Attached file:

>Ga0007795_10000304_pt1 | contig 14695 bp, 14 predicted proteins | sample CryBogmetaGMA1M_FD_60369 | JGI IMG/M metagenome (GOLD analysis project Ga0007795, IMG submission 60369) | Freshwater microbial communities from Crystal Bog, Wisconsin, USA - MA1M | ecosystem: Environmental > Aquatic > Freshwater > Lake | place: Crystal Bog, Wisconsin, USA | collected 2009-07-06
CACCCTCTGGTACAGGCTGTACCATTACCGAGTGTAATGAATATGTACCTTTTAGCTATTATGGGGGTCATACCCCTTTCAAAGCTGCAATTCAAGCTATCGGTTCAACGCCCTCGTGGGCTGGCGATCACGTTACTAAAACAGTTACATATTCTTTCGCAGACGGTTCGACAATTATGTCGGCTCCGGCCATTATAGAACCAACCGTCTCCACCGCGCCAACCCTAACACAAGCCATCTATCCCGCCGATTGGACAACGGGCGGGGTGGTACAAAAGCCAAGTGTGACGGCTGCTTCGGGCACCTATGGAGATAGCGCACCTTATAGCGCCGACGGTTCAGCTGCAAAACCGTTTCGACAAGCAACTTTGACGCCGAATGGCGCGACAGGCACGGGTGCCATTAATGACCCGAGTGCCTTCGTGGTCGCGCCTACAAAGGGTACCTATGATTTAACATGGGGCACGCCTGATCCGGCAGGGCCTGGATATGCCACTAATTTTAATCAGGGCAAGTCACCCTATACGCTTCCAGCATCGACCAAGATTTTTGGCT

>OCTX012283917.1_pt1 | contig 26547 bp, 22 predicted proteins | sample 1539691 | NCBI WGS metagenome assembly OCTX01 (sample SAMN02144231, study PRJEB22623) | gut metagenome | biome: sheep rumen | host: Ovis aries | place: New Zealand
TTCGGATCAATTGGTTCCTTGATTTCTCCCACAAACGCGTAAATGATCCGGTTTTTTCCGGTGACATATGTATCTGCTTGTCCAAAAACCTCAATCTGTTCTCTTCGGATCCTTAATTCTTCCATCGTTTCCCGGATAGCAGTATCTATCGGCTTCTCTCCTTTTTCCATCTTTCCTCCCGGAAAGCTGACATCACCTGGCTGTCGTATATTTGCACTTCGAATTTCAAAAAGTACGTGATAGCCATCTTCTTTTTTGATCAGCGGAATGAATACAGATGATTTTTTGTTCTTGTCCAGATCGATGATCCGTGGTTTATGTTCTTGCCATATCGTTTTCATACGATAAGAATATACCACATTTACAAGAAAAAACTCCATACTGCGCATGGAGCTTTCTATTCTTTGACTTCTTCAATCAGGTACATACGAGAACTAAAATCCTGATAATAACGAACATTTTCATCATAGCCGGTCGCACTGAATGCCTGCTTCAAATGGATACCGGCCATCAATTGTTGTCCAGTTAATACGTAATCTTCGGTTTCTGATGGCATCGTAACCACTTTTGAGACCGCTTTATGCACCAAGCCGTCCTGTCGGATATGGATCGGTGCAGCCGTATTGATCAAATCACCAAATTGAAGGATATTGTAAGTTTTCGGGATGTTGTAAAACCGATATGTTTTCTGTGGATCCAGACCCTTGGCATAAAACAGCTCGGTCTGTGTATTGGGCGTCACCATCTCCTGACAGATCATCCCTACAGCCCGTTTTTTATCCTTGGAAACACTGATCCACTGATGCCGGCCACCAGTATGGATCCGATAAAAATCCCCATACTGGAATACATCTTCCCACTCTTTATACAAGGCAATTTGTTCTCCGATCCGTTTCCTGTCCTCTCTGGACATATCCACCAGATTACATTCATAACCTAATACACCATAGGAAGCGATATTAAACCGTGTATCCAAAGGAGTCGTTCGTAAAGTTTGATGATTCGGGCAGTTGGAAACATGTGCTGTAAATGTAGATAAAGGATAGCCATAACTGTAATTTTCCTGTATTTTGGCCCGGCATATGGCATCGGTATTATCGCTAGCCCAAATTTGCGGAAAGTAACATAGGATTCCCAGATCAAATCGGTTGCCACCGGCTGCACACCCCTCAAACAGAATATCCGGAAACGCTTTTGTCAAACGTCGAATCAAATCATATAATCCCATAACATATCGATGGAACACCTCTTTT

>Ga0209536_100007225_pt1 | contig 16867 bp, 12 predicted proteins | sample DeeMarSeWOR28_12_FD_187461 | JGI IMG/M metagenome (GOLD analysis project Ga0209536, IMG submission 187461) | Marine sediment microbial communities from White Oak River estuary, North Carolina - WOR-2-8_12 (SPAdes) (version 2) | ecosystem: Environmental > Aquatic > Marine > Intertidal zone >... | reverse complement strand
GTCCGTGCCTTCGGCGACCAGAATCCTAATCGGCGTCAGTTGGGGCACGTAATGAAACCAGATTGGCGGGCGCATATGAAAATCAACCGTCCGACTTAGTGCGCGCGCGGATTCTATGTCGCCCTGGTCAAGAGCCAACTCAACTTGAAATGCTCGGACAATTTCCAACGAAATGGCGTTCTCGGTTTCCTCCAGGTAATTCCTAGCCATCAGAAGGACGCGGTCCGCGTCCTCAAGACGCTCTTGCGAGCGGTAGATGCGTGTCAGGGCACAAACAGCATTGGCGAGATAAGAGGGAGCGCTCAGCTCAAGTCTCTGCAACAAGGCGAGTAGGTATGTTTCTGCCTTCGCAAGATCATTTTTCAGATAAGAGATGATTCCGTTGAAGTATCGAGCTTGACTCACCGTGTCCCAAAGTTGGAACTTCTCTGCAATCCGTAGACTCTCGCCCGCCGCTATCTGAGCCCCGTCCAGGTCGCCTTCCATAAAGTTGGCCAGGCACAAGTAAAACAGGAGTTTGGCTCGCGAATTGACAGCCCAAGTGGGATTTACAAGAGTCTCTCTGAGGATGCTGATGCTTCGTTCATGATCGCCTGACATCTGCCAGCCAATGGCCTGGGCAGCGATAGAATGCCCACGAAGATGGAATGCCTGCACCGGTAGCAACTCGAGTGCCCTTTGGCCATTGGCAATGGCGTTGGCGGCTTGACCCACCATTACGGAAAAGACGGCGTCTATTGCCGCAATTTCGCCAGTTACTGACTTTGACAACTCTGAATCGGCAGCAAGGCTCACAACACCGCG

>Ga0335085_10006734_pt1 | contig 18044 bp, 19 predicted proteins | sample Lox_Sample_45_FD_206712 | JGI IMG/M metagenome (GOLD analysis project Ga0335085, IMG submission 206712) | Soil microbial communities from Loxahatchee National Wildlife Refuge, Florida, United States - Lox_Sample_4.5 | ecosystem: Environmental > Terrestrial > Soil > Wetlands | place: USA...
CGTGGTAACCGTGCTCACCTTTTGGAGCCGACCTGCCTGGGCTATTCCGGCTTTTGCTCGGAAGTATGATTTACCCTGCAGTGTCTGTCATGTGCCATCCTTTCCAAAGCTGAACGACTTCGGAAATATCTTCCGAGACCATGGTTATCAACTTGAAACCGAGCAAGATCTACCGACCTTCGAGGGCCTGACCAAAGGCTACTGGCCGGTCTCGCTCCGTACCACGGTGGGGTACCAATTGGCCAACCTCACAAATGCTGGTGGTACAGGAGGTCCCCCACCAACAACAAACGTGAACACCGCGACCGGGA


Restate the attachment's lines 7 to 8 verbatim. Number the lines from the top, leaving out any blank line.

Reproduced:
>Ga0335085_10006734_pt1 | contig 18044 bp, 19 predicted proteins | sample Lox_Sample_45_FD_206712 | JGI IMG/M metagenome (GOLD analysis project Ga0335085, IMG submission 206712) | Soil microbial communities from Loxahatchee National Wildlife Refuge, Florida, United States - Lox_Sample_4.5 | ecosystem: Environmental > Terrestrial > Soil > Wetlands | place: USA...
CGTGGTAACCGTGCTCACCTTTTGGAGCCGACCTGCCTGGGCTATTCCGGCTTTTGCTCGGAAGTATGATTTACCCTGCAGTGTCTGTCATGTGCCATCCTTTCCAAAGCTGAACGACTTCGGAAATATCTTCCGAGACCATGGTTATCAACTTGAAACCGAGCAAGATCTACCGACCTTCGAGGGCCTGACCAAAGGCTACTGGCCGGTCTCGCTCCGTACCACGGTGGGGTACCAATTGGCCAACCTCACAAATGCTGGTGGTACAGGAGGTCCCCCACCAACAACAAACGTGAACACCGCGACCGGGA